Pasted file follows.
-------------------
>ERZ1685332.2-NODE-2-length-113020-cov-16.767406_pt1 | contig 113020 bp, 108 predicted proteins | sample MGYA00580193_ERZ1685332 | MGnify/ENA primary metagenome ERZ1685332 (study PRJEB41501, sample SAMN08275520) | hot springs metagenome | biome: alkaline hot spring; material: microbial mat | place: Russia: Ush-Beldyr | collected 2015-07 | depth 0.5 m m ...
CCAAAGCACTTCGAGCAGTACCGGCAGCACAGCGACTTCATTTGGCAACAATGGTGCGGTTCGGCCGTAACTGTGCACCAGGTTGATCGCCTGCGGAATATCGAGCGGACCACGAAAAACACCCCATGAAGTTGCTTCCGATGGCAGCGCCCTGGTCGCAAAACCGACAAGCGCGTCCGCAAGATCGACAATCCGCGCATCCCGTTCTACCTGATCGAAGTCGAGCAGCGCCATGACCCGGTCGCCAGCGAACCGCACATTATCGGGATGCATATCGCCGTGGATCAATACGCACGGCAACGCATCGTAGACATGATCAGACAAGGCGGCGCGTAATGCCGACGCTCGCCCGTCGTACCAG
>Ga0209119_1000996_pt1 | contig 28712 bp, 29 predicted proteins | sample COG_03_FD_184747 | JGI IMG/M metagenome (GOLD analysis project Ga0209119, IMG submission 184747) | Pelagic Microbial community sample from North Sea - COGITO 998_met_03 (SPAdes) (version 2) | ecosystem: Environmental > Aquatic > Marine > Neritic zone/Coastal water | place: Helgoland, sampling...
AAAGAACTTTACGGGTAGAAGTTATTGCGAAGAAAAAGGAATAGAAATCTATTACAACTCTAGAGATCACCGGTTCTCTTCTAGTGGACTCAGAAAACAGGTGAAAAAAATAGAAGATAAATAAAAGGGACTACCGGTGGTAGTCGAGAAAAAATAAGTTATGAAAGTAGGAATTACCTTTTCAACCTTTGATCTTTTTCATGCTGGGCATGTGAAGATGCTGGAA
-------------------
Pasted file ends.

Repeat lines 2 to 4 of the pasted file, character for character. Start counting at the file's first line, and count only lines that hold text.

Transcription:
CCAAAGCACTTCGAGCAGTACCGGCAGCACAGCGACTTCATTTGGCAACAATGGTGCGGTTCGGCCGTAACTGTGCACCAGGTTGATCGCCTGCGGAATATCGAGCGGACCACGAAAAACACCCCATGAAGTTGCTTCCGATGGCAGCGCCCTGGTCGCAAAACCGACAAGCGCGTCCGCAAGATCGACAATCCGCGCATCCCGTTCTACCTGATCGAAGTCGAGCAGCGCCATGACCCGGTCGCCAGCGAACCGCACATTATCGGGATGCATATCGCCGTGGATCAATACGCACGGCAACGCATCGTAGACATGATCAGACAAGGCGGCGCGTAATGCCGACGCTCGCCCGTCGTACCAG
>Ga0209119_1000996_pt1 | contig 28712 bp, 29 predicted proteins | sample COG_03_FD_184747 | JGI IMG/M metagenome (GOLD analysis project Ga0209119, IMG submission 184747) | Pelagic Microbial community sample from North Sea - COGITO 998_met_03 (SPAdes) (version 2) | ecosystem: Environmental > Aquatic > Marine > Neritic zone/Coastal water | place: Helgoland, sampling...
AAAGAACTTTACGGGTAGAAGTTATTGCGAAGAAAAAGGAATAGAAATCTATTACAACTCTAGAGATCACCGGTTCTCTTCTAGTGGACTCAGAAAACAGGTGAAAAAAATAGAAGATAAATAAAAGGGACTACCGGTGGTAGTCGAGAAAAAATAAGTTATGAAAGTAGGAATTACCTTTTCAACCTTTGATCTTTTTCATGCTGGGCATGTGAAGATGCTGGAA